Trying to be a non tourist in Venice

Italy is a relatively young country, as young as Canada actually, with the unification of all of its regions and cities finalized in 1870. I will spare you the complex historical evolution of how it came to be a nation-state, but suffice to know that prior to the unification, Italy was a collection of city-state government, (with oversight directly from the Pope) and where decisions were made by a council of representatives, or by a head of state such as a highly influential member/family of nobility rank.

It is one reason why in Italy, cities such as Milan, Napoli, Pisa, Rome, Florence, Venice and even Tuscany, are unique in their own right, and very hard to draw similarities. They are a product of their citizens and the culture they created, a unique history influenced by trade and conquests. This explanation will hopefully be useful as a backdrop for my summary of a visit to Venice.

As a somewhat experienced traveller, I can usually “feel” the mood of a city after spending a few hours in it. No mood or purpose of a city could be more distinctive, then Venice. A city where streets are replaced by canals, snaking through the man-made, over built terrain. Once a marshland of small islands, inhabited mostly by fishermen, Venice was never meant to become a city that would welcome 23 million visitors a year.

When one thinks of Venice, one conjures images and fantasies of one of the most beautiful and romantic city in the world. The marketing has been effective – as you see gondoliers guiding couples and families, through the canals, sipping on a glass of Prosecco.

We did not hire a gondola, but we did take a 1.5 hour sunset tour on board a beautiful motorised water taxi, sipping on Prosecco. Did it give us fantastic views of the cities great palaces and key sights of the city such as Piazza square? Of course. Despite being awed by the city’s incredible architecture and marvelling at the engineering allowing this city built on stilts to still be here more than 1600 years later, I could not help but feel I had contributed to its decadence, as a tourist.

It is an expensive city to visit, and even more expensive to live in. People who were raised in Venice and neighbouring island of Murano are forced off the island, to live on the mainland and commute to Venice to work, so tourists can sleep, eat and float. Originally meant to be a safe haven for people from the north, fleeing a Barbarian invasion in the 5th century, it now appears that people are running back to the north, because of the invasion of tourists, streaming from trains, planes and cruise ships.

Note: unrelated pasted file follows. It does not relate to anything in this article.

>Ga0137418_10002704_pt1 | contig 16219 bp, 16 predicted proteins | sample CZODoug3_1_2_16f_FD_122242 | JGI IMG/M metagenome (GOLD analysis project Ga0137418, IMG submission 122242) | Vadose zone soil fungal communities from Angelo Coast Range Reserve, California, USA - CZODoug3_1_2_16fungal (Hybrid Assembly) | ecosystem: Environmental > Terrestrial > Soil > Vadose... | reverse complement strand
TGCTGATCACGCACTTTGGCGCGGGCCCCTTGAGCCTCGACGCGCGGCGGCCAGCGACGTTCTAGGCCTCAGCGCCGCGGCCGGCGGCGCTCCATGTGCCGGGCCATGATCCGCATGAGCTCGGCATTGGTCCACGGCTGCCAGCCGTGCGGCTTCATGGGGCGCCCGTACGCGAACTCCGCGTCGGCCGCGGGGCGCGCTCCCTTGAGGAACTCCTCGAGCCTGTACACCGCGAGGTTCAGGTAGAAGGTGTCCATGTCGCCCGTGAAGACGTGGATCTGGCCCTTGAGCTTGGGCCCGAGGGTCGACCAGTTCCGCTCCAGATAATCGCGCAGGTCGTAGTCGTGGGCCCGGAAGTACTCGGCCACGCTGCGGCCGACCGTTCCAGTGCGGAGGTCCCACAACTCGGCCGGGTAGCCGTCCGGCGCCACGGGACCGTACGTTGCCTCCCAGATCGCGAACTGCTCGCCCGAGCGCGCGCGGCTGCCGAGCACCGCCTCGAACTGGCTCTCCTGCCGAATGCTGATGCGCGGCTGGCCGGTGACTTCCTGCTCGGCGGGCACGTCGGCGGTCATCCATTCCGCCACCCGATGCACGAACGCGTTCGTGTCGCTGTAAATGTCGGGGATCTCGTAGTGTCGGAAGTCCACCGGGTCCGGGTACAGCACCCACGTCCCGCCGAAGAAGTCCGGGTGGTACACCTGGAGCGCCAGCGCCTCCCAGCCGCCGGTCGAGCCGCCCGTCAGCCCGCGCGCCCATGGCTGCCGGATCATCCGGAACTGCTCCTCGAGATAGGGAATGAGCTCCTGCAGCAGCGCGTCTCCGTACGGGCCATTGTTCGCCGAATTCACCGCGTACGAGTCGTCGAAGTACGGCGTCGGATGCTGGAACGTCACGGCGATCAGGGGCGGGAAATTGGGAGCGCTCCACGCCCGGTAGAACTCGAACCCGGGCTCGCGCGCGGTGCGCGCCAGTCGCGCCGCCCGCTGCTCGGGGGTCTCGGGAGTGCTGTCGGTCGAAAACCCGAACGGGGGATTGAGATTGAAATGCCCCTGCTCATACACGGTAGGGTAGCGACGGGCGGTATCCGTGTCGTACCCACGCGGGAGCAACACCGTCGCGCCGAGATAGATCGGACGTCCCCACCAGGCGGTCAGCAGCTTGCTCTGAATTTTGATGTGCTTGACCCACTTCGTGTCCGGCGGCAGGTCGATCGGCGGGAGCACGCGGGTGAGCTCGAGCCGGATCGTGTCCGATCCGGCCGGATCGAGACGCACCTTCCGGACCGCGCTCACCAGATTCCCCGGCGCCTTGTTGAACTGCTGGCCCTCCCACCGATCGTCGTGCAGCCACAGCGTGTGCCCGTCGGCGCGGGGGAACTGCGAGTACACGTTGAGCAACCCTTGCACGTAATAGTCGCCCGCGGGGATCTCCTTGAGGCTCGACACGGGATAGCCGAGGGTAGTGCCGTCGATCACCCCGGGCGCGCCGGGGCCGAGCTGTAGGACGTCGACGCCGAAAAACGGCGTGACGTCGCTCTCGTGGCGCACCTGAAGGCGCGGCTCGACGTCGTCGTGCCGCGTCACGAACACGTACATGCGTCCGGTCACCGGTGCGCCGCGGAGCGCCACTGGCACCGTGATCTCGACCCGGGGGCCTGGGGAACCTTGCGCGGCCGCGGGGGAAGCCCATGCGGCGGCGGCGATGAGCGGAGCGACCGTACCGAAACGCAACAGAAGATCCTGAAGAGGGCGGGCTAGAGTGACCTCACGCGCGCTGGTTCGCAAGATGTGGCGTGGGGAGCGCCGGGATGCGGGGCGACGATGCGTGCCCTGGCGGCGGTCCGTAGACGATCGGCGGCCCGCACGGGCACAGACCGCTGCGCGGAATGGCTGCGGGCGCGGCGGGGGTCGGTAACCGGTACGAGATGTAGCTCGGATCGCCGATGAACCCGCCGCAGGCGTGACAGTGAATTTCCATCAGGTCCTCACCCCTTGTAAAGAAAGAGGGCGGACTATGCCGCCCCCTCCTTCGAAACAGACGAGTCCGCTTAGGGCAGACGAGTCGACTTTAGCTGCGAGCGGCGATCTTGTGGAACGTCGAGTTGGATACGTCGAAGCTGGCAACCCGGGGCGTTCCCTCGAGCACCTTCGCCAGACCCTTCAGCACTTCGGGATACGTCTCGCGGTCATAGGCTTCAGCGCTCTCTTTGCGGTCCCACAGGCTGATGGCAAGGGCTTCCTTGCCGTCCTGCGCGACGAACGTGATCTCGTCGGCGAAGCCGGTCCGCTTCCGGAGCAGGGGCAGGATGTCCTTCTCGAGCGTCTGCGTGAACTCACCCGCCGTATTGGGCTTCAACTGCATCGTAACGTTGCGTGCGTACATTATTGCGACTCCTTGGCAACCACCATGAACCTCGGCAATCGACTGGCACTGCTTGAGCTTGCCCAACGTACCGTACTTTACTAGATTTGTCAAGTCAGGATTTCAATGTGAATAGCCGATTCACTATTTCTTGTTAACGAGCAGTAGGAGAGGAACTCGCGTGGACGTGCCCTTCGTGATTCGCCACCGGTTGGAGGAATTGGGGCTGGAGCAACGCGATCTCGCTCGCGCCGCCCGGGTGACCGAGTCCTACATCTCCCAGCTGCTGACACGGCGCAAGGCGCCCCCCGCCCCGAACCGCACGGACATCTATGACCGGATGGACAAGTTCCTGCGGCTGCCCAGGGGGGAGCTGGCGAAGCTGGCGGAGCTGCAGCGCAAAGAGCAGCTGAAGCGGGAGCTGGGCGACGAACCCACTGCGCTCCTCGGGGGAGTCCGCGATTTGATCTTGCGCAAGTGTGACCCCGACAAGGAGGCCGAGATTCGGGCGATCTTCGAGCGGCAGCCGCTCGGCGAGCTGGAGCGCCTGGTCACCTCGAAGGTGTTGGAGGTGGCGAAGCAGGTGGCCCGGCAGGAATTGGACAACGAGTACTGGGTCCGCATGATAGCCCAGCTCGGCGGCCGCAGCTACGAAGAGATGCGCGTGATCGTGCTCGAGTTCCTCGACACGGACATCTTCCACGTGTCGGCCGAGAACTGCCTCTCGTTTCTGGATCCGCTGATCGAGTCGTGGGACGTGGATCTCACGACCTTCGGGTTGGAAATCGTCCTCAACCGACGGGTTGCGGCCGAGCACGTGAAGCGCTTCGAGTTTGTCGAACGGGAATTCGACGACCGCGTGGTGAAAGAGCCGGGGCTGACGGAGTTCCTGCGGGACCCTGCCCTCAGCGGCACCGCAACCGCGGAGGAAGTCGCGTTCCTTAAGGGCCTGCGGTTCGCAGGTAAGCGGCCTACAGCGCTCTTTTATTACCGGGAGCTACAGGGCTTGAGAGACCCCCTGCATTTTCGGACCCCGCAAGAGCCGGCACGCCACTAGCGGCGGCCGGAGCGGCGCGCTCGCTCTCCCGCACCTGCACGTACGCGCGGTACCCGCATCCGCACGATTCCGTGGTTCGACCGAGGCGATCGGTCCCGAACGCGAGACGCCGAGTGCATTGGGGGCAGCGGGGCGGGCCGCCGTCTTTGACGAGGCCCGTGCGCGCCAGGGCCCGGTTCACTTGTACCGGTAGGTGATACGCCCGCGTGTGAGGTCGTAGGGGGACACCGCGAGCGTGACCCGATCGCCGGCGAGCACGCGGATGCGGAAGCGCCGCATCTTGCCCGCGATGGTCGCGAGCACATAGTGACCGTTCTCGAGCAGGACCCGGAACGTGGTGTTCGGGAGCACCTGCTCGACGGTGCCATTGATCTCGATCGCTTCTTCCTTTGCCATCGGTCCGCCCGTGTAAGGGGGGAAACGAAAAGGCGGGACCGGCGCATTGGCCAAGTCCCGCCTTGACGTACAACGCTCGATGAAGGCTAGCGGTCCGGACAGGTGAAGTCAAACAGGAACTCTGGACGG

In the ’40s, the city was home to writers, and artists and painters who went about freely amidst its cafes by the canal, being the free spirits that they were beckoned to be. Peggy Guggenheim, American art collector, bohemian and socialite made Venice her home among these artists, and ensured her own immortality by leaving behind a foundation transforming her home and personal gardens into a world-renowned art museum, with more than 800 pieces in the collection. That was the Venice to visit and know.

Now, its a slowly decaying city fighting for its environmental and economical survival. And…it is sinking. The council-run city has to find unique solutions to its sinking, and its flooding. Tourism sure helps cover some of those costs – but those same tourists are part of the problem.

I empathize with those residents – all 55,000 of them. They have lost 120,000 citizens in the last 20 years, probably their most young and able, looking for affordable places to raise a family, and to earn a living other than hosting the tourists. They want Venice to be “great again”. The Venice that it used to be. You can’t turn back the clock, and how do you turn away the foe that actually is your biggest economic generator?

The city, is incredibly beautiful. What city, sitting on stilts in the middle of the Adriatic Sea, bejewelled by 1600 year old marble palaces and churches with a unique Venetian style created by centuries of Greek, Roman and Ottoman influences would not be a beauty.

I left Venice, feeling sad and slightly nostalgic for its pride. Residents are hurt. They generously offered to share their beautiful city with the rest of the world, and now, its looking trampled, feeling disrespected and having to clean up after the popular kids have left your party.

That is the mood that I felt in Venice. I really pray and hope that the world, (it is a UNESCO protected heritage site) will support its efforts. I would say that if you want to visit Venice do it soon. In 5 years, they might declare a moratorium on tourism…..

 

6 thoughts on “Trying to be a non tourist in Venice

Add yours

  1. What a talented writer you are !! You make me feel as if I were there! Thanks a whole bumch and keep on blogging. Hugsss

  2. Rien n’est permanent dans ce monde, c’est bien dommage. Espérons que la nouvelle génération trouvera des solutions et reviendra les appliquer dans le Venise de leur enfance.

  3. Very interesting about Venice. Thank you Sylvie for sharing your perspective.
    And thank you for this interesting and uplifting blog. You write beautifully. I can almost see myself sitting at a school desk and you being my teacher. Thumbs up !!

  4. Merci Doris pour tes commentaires, et mots si gentils. I enjoy sharing this information with you, and hopefully having the words help you see and feel what I am seeing. Wish you were all with me 🙂

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